A bit of backstory: the beginning of Akunin’s novel was first published in Le Figaro, which in 2008 solicited a series of stories celebrating Homer. Apparently all the pieces Le Figaro published in the series begin with that line, which also happens to begin the fourteenth book of The Odyssey. Caveat: since I haven’t read The Odyssey (ouch!), I’m not sure what other elements Akunin may have borrowed. I can say that Akunin’s Odysseus is, initially, in Yalta in 1914. So is Fandorin, on a Chekhov-related mission. Odysseus commits murder and absconds to Baku meaning, of course, that Fandorin goes to Azerbaijan, too, both to hunt down Odysseus and to deliver trunk of clothes to his wife, the actress known as Klara Lunnaya, who’s making a film in Baku. Phew.
Well. Well. I’ve long had a sentimental soft spot for Akunin’s Fandorin novels because it was the unexpected gift of a Fandorin Book, Любовница смерти (known as She Lover of Death in Andrew Bromfield’s translation), that got me reading contemporary Russian fiction a decade or so ago. But, as I’ve noted before, my interest in Akunin’s Fandorin series dropped off rather sharply after He Lover of Death—the ninth book in the Fandorin franchise: I wasn’t even able to finish all four that came after that—and more than one Russian reader has suggested to me that Akunin исписалcя, wrote himself out, after He Lover of Death.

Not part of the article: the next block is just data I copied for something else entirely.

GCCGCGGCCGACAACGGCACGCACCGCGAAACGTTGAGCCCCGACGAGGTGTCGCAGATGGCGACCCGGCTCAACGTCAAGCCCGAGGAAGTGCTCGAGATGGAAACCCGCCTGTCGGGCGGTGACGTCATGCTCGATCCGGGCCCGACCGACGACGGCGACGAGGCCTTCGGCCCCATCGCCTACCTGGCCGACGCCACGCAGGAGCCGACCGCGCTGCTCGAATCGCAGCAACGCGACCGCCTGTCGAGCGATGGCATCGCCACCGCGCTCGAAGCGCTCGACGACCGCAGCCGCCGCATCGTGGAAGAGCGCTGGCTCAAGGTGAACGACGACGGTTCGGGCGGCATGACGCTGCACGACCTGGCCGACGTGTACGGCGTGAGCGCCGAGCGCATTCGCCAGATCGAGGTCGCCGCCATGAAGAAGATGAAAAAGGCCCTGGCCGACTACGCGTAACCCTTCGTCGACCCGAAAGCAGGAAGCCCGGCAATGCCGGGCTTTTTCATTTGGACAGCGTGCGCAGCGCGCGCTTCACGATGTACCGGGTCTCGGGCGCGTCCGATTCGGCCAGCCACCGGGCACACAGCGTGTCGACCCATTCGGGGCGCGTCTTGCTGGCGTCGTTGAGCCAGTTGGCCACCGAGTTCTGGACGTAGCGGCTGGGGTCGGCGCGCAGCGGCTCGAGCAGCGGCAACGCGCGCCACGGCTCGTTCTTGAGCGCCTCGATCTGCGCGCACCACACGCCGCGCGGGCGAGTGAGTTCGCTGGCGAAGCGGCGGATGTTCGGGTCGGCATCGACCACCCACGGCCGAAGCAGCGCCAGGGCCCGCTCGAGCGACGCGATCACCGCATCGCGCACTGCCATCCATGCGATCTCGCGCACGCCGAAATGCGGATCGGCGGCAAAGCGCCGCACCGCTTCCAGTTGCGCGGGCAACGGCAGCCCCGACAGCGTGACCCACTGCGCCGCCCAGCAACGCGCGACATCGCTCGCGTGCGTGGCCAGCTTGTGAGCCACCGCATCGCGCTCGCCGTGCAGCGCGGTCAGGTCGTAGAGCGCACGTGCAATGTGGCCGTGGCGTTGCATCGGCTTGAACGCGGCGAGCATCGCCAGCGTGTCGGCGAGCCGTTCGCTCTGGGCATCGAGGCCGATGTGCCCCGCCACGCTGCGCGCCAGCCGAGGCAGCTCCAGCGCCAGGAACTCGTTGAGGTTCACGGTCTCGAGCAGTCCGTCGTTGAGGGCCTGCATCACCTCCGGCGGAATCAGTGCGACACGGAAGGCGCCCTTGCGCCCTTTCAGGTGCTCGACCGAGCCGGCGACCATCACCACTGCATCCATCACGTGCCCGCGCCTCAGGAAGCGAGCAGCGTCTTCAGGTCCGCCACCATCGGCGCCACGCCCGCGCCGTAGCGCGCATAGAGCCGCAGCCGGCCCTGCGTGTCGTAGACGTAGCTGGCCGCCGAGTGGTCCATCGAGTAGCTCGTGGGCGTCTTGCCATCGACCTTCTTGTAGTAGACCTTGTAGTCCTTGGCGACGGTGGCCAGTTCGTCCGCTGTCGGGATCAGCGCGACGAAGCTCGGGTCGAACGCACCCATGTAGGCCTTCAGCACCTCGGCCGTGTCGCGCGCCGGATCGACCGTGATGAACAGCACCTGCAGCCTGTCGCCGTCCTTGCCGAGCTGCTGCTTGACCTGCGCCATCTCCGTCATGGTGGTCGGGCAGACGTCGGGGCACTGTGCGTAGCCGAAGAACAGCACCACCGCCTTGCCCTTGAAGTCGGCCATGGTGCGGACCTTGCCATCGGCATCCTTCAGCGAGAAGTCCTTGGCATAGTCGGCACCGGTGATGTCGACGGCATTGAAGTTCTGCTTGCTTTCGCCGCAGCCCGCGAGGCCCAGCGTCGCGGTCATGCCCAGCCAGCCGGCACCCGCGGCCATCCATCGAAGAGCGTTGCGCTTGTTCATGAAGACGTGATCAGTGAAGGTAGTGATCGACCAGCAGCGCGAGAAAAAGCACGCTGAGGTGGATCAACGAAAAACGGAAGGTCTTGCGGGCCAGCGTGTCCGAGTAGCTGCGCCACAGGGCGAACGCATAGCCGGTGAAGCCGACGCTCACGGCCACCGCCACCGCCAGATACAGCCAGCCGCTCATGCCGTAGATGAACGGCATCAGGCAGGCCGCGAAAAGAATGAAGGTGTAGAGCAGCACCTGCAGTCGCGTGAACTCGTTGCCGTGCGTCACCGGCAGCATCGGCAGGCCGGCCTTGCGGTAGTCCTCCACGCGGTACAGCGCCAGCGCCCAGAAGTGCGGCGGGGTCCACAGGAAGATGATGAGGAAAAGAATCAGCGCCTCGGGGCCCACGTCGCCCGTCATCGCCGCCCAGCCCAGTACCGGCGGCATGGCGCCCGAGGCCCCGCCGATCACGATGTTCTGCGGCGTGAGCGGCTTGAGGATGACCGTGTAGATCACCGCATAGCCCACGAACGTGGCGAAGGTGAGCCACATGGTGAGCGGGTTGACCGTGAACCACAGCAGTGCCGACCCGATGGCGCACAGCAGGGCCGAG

|Pipeline, Black City, 1905|
Will the loony Klara and Fandorin (who clearly disdains her and recognizes her use of her stage characters’ speeches in real life) stay together despite her cinematic suitor? Will Fandorin and his local sidekick Gasym, who mangles Russian grammar, catch the bad guys? Will the merry petroleum widow whose eunuch servant serves as a fixer (and voyeur, too: I think this bit player is one of the book’s most interesting characters) for her assignations set her eye on Erast Petrovich and lure him to her home? And, since someone somewhere referred to The Black City as containing alternative history: will the world erupt in war after the events in Sarajevo? I’ll never tell. All in all, I think I got more enjoyment from surfing for background on turn-of-the-last-century Baku and looking at old online photographs than reading The Black City, which lacks pep and pop, and feels all too much like a franchise novel.
Up Next: Eugene Vodolazkin’s Aviator and Alexander Snegirev’s Vera, both of which I’m enjoying, in very different ways. The Big Book longlist is coming soon, too. Also: translations due out in 2016. Translators and publishers, please let me know what you have scheduled for release this year!